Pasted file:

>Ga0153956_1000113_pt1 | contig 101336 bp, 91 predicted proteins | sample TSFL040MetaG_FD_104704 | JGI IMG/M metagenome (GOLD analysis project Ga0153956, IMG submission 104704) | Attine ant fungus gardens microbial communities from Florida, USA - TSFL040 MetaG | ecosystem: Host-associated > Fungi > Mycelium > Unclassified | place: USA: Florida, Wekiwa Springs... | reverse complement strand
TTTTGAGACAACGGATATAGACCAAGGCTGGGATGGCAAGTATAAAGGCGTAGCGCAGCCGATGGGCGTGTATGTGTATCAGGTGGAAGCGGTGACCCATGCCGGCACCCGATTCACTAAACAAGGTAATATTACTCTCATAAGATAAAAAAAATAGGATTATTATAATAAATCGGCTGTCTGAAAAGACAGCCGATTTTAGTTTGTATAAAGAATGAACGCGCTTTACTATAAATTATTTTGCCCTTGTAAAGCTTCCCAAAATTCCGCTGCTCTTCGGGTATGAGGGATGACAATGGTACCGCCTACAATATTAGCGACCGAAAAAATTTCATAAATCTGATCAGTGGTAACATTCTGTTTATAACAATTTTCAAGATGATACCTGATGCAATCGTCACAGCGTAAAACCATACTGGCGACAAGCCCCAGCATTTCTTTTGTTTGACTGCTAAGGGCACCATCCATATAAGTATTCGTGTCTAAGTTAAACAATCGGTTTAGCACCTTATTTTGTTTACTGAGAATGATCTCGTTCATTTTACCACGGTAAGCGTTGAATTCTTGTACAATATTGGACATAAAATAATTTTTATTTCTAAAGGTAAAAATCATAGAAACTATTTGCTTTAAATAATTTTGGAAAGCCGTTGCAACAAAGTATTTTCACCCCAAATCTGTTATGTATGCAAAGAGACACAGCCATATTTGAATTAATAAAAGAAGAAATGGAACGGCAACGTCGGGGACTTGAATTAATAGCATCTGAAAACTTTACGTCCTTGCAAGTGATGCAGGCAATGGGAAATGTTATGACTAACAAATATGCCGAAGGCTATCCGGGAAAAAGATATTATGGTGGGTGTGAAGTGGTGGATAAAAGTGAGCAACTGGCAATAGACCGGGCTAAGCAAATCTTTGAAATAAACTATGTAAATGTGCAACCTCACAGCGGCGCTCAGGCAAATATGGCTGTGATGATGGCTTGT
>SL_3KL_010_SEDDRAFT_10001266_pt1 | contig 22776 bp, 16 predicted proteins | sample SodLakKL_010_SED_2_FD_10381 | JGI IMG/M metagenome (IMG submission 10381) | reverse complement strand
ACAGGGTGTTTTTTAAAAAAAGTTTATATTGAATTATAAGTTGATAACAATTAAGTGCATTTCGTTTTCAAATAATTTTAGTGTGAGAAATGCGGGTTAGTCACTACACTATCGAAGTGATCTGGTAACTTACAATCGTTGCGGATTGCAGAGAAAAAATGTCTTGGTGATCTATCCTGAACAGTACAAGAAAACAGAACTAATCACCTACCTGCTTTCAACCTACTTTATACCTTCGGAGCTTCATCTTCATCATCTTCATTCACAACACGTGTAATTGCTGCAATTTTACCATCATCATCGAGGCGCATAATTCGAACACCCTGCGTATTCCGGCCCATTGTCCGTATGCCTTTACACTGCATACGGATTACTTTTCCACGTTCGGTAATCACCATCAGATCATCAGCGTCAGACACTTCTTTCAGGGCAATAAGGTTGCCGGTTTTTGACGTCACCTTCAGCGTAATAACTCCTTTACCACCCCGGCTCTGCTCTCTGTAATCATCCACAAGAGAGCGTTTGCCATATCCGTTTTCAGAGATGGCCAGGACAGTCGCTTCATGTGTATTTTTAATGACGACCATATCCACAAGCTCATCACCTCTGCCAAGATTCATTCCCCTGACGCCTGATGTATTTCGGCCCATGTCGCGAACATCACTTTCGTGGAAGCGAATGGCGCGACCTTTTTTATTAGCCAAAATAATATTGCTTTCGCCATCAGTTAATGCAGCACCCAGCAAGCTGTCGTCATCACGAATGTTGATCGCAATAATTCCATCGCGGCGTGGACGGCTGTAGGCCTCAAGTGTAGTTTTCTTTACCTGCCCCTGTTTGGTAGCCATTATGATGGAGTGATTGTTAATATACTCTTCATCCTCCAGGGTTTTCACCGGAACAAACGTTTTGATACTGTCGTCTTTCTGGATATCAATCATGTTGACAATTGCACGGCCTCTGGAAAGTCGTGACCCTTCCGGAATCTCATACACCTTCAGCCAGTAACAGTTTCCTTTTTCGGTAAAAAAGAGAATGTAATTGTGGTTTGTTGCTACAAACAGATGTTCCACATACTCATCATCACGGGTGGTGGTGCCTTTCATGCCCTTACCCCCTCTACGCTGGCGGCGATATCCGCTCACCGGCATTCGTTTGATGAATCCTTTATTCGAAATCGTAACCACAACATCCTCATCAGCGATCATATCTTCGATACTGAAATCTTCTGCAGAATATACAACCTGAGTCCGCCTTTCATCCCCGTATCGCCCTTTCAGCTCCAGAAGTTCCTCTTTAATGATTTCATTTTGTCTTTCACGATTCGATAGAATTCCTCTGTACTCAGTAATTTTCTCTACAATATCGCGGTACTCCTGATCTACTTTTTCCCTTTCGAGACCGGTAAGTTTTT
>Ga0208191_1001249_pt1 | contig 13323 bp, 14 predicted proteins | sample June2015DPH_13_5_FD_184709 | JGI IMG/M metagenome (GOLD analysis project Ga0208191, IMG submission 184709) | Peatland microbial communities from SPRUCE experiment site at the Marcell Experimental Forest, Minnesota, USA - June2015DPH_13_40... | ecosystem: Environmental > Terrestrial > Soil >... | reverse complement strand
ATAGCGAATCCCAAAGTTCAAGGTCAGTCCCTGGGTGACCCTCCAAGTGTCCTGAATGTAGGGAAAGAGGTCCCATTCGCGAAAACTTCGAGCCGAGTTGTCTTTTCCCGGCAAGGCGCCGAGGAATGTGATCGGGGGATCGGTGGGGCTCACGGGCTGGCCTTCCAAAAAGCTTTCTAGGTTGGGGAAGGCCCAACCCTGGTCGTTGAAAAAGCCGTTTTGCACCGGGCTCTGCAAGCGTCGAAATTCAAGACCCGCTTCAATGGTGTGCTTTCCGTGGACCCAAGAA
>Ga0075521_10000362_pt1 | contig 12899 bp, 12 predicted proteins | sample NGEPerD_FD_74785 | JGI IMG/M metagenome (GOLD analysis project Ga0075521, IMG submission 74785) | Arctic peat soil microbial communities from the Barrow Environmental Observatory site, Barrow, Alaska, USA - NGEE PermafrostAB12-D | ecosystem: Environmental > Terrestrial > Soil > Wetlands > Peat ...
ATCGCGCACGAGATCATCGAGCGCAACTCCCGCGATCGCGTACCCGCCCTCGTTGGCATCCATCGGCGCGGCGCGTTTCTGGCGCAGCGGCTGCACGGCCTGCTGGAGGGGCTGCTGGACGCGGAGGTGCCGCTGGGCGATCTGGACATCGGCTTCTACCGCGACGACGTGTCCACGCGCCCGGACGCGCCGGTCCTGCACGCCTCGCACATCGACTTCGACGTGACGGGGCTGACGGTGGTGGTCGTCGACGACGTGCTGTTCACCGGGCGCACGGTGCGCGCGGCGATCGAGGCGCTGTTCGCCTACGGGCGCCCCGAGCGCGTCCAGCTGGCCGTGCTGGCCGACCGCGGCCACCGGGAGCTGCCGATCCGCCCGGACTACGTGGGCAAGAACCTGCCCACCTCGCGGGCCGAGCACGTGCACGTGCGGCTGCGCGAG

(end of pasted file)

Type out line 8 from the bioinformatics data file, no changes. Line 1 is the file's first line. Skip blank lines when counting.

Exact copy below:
ATCGCGCACGAGATCATCGAGCGCAACTCCCGCGATCGCGTACCCGCCCTCGTTGGCATCCATCGGCGCGGCGCGTTTCTGGCGCAGCGGCTGCACGGCCTGCTGGAGGGGCTGCTGGACGCGGAGGTGCCGCTGGGCGATCTGGACATCGGCTTCTACCGCGACGACGTGTCCACGCGCCCGGACGCGCCGGTCCTGCACGCCTCGCACATCGACTTCGACGTGACGGGGCTGACGGTGGTGGTCGTCGACGACGTGCTGTTCACCGGGCGCACGGTGCGCGCGGCGATCGAGGCGCTGTTCGCCTACGGGCGCCCCGAGCGCGTCCAGCTGGCCGTGCTGGCCGACCGCGGCCACCGGGAGCTGCCGATCCGCCCGGACTACGTGGGCAAGAACCTGCCCACCTCGCGGGCCGAGCACGTGCACGTGCGGCTGCGCGAG